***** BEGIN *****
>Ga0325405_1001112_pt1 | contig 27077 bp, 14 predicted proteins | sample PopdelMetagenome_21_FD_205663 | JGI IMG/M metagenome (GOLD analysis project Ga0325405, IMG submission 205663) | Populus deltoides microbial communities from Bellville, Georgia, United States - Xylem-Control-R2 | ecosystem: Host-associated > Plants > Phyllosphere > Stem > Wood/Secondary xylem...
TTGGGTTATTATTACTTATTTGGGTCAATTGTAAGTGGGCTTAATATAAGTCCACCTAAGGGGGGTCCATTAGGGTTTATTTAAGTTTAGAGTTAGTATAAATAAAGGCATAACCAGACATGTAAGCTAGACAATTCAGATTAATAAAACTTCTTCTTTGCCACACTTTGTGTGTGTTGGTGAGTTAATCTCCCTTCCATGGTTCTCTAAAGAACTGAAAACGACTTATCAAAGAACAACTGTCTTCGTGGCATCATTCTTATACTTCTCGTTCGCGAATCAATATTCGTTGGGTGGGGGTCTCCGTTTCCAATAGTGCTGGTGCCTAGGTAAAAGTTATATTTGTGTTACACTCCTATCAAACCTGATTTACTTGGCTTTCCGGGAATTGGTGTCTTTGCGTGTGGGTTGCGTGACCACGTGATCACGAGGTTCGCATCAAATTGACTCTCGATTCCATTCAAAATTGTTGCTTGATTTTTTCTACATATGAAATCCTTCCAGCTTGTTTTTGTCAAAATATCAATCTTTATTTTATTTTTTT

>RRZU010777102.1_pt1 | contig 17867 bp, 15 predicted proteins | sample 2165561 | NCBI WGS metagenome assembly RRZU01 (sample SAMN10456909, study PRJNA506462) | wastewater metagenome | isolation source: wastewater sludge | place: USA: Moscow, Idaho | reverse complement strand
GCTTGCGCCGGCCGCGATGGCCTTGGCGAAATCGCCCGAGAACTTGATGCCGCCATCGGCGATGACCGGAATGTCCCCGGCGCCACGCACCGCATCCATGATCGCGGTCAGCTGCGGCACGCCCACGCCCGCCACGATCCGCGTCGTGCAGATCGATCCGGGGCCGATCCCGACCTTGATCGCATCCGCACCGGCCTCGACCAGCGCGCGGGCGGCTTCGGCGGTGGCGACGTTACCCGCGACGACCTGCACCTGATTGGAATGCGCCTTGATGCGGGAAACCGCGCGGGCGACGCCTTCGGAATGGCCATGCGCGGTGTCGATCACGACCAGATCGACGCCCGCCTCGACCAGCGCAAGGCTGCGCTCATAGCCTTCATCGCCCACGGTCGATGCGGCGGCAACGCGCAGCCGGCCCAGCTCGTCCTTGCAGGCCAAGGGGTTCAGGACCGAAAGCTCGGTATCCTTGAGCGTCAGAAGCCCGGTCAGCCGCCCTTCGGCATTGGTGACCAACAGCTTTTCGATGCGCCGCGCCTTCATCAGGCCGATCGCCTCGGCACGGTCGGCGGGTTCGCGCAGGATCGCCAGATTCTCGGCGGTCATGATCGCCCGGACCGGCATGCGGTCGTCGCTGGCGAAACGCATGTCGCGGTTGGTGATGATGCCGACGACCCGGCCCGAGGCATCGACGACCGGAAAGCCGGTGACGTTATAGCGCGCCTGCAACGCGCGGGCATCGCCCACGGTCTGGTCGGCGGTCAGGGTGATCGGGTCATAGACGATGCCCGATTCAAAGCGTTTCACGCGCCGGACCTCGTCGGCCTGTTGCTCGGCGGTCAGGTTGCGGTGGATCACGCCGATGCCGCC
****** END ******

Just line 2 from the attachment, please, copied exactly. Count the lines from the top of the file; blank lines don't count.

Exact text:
TTGGGTTATTATTACTTATTTGGGTCAATTGTAAGTGGGCTTAATATAAGTCCACCTAAGGGGGGTCCATTAGGGTTTATTTAAGTTTAGAGTTAGTATAAATAAAGGCATAACCAGACATGTAAGCTAGACAATTCAGATTAATAAAACTTCTTCTTTGCCACACTTTGTGTGTGTTGGTGAGTTAATCTCCCTTCCATGGTTCTCTAAAGAACTGAAAACGACTTATCAAAGAACAACTGTCTTCGTGGCATCATTCTTATACTTCTCGTTCGCGAATCAATATTCGTTGGGTGGGGGTCTCCGTTTCCAATAGTGCTGGTGCCTAGGTAAAAGTTATATTTGTGTTACACTCCTATCAAACCTGATTTACTTGGCTTTCCGGGAATTGGTGTCTTTGCGTGTGGGTTGCGTGACCACGTGATCACGAGGTTCGCATCAAATTGACTCTCGATTCCATTCAAAATTGTTGCTTGATTTTTTCTACATATGAAATCCTTCCAGCTTGTTTTTGTCAAAATATCAATCTTTATTTTATTTTTTT